Osorezan is a Buddhist temple built on a volcanic mountain renowned for its sulphur vents at the surface. Stepping out of the car it’s dry and hot, and I can see why it earnt the nickname of Hell. It sounds silly now, but I’m a bit nervous about being prepared before going in. Just how badass is this place going to be? I’ve prepared by bringing a couple bottles of water, and I slather on some sunscreen before leaving the cool safety of the car.
Caption: Statues line the entrance to the temple.
As I walk inside the temple gates the smell of sulphur gets noticeably stronger. It’s not overwhelming, but it’s that cloying eggy smell that sits at the forefront of your senses and refuses to leave.
Caption: The grounds of the temple are generous, as you’d expect from a place with plenty of room.
Caption: You can walk around inside the halls of the temple, after removing your shoes.
Caption: Numerous Jizou statues like this one, placed on piles of rocks, are dotted around the grounds of the temple. You’ll notice the yellow sulphur deposition is fairly minimal, but there’s a few of the colourful pinwheels that are common on these sites.
Caption: This is one of the little statues that are placed around the base of the big ones, it kinda reminds me of a chess piece. Not sure what’s written on the rocks in texta, but interestingly they appear to be riverbed rocks, not the jagged broken-up ones that are everywhere.
Caption: The 10 yen coins that people donate have turned a brilliant blue! I’m pretty sure that the copper or copper oxide on the surface is reacting with sulphuric acid, producing copper sulfate on the surface.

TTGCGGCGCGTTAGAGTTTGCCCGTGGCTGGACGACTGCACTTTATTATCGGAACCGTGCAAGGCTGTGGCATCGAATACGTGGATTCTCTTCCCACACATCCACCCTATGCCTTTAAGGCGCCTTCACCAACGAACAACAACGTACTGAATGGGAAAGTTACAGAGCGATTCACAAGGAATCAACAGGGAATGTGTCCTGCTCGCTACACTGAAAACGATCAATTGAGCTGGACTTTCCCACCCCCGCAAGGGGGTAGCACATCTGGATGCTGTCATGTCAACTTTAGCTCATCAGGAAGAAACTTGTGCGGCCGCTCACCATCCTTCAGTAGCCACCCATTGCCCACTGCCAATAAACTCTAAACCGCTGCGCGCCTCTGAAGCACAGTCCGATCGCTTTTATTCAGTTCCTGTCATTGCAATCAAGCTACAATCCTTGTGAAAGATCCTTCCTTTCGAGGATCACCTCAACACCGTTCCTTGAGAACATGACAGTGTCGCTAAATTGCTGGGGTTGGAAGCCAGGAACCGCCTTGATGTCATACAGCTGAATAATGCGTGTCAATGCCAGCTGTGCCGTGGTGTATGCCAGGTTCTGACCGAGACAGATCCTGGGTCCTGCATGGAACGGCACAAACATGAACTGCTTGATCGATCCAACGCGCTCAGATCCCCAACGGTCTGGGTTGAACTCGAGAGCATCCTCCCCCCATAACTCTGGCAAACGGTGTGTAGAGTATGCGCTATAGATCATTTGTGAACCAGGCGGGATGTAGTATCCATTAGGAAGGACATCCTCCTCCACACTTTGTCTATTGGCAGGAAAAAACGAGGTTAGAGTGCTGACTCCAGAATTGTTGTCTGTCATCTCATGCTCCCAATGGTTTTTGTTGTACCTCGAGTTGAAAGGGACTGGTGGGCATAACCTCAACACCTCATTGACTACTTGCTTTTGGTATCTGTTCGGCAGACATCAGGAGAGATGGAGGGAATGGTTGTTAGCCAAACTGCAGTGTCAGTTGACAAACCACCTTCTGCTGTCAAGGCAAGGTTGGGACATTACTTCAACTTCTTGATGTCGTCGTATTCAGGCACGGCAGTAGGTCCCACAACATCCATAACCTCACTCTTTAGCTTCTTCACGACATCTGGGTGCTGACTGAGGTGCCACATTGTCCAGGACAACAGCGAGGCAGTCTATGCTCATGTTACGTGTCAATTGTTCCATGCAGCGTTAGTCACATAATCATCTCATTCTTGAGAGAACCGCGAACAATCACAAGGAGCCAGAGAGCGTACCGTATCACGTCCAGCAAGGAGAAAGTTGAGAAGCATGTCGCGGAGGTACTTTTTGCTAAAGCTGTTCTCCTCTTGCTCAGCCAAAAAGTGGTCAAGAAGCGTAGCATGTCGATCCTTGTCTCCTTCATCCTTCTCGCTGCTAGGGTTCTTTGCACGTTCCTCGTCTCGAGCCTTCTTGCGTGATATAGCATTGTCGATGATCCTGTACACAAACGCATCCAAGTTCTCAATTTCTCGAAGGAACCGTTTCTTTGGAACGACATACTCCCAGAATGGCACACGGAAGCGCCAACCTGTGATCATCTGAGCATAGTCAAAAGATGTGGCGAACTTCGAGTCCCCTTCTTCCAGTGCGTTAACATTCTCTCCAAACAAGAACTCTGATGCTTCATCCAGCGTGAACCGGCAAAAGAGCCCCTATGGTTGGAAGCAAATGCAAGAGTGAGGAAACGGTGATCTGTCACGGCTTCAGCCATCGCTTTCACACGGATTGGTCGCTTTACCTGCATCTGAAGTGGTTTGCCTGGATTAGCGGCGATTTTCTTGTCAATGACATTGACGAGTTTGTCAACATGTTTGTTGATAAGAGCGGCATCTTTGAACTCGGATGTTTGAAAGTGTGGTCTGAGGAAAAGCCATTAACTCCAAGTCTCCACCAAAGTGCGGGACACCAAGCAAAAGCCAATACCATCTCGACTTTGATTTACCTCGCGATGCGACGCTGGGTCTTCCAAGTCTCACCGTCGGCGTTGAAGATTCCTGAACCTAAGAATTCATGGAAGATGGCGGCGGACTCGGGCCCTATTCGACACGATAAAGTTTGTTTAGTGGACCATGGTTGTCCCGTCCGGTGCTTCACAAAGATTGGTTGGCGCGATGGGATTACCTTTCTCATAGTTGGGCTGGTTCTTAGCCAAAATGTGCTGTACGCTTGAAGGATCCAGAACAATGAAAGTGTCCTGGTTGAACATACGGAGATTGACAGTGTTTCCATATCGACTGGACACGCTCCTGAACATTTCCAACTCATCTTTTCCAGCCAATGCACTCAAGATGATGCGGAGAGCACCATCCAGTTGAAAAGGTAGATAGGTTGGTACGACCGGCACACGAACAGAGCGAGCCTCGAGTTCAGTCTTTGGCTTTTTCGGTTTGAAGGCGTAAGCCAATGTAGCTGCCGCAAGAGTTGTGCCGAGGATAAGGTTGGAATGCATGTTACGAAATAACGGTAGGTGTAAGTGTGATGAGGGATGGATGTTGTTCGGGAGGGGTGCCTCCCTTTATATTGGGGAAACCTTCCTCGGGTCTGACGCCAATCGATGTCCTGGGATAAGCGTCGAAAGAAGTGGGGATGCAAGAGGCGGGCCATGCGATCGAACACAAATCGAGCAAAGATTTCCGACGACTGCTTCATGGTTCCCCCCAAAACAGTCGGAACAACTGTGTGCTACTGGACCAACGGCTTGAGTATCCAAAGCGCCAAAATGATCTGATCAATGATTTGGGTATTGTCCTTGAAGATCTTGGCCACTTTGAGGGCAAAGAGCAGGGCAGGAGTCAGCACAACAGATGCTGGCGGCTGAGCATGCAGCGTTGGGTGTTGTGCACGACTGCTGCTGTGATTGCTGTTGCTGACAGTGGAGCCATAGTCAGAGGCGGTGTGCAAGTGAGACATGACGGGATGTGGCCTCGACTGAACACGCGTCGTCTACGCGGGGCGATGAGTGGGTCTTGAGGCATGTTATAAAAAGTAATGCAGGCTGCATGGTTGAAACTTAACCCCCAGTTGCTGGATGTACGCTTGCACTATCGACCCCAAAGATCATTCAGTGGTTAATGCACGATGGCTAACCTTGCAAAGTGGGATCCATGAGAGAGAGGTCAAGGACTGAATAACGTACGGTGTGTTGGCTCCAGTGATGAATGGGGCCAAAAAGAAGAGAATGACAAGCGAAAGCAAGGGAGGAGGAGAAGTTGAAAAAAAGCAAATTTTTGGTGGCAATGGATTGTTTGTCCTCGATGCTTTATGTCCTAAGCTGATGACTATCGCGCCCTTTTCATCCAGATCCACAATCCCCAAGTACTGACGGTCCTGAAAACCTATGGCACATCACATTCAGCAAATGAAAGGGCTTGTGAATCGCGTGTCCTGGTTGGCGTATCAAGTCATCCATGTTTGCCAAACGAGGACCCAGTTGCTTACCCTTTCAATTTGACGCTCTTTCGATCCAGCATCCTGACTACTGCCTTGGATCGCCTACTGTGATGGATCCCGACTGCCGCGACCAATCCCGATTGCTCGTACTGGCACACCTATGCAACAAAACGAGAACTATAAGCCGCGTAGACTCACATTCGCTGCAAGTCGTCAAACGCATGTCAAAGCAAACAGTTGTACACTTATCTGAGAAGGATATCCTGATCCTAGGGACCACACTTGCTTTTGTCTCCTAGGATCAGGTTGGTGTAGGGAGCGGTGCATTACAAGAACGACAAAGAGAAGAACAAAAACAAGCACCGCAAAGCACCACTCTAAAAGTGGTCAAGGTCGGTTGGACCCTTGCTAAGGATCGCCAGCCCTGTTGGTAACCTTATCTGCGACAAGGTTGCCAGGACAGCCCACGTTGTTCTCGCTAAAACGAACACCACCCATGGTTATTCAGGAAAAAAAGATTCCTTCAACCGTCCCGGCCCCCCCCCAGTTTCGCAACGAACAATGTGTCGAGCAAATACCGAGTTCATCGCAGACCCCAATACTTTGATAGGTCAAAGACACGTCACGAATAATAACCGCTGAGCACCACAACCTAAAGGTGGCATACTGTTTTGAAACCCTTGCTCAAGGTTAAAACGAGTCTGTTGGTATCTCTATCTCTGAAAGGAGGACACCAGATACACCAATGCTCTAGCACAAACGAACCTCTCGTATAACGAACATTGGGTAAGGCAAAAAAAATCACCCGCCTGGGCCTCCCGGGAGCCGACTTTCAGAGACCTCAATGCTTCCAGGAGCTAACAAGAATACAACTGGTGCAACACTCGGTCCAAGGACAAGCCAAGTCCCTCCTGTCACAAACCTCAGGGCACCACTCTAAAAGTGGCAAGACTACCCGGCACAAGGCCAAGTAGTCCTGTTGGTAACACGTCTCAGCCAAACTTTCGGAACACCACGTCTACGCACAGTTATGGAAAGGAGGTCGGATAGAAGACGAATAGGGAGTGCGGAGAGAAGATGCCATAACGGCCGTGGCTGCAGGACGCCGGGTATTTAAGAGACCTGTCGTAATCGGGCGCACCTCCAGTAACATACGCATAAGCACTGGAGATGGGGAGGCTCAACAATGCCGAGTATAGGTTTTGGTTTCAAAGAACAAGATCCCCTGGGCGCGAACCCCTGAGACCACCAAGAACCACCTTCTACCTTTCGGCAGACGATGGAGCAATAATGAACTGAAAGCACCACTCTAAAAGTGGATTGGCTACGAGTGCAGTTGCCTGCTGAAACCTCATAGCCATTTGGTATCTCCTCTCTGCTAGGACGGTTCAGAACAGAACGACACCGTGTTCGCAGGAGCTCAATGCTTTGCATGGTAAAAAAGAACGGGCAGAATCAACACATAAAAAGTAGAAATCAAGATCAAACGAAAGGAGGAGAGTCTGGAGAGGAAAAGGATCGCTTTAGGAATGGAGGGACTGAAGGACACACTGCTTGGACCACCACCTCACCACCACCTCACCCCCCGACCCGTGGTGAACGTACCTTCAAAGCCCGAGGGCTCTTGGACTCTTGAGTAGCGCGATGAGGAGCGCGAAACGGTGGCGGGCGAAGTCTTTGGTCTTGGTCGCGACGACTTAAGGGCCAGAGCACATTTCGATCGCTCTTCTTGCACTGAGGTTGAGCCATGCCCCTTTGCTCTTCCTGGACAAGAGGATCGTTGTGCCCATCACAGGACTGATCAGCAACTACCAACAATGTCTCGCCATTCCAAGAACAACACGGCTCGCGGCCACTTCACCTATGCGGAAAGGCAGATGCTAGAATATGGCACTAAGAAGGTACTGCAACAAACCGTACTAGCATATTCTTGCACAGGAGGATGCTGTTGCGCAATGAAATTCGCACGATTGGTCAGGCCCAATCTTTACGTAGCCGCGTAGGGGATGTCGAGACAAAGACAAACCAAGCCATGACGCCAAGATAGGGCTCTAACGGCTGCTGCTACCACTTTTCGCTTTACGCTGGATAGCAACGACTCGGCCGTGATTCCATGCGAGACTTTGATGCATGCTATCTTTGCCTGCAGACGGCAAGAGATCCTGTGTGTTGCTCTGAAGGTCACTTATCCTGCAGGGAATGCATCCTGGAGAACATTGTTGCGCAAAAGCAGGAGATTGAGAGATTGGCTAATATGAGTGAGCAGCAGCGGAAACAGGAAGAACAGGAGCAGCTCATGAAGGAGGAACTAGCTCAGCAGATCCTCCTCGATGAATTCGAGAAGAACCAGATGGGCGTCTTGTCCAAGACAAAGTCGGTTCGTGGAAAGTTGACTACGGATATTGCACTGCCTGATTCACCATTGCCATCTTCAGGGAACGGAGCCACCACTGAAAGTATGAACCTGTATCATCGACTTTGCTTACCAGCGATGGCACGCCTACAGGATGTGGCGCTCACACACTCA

My first encounter with a sulphur vent is not far from the entrance, down a little side path off to the left of the main compound. It’s up a small gravelly incline with evidence of a sulphurous stream flowing down a gully in the middle. It’s hard to say, what with me being unable to read anything, but it feels like a small personal burial spot isolated from the rest. I can see the vapour puffing from a crevice in the rocks, depositing a powdery yellow residue on the surroundings.
Caption: Wow, they form perfectly as fine crystals! My mum used to be a science teacher and I remember making my own copper sulphate crystals in dishes from saturated solutions. Copper sulphate tended to make jagged blocky shapes, while the sulphur here makes a fuzz of fine needles, probably because of the slow vapour deposition. You’ll notice a couple of drops of water hanging from the crystals, as the condensed steam.
Caption: Kneeling with one knee on the ground I notice one thing - it’s hot! The IR thermometer measures the rocks under my D800 at 74 degrees, whew!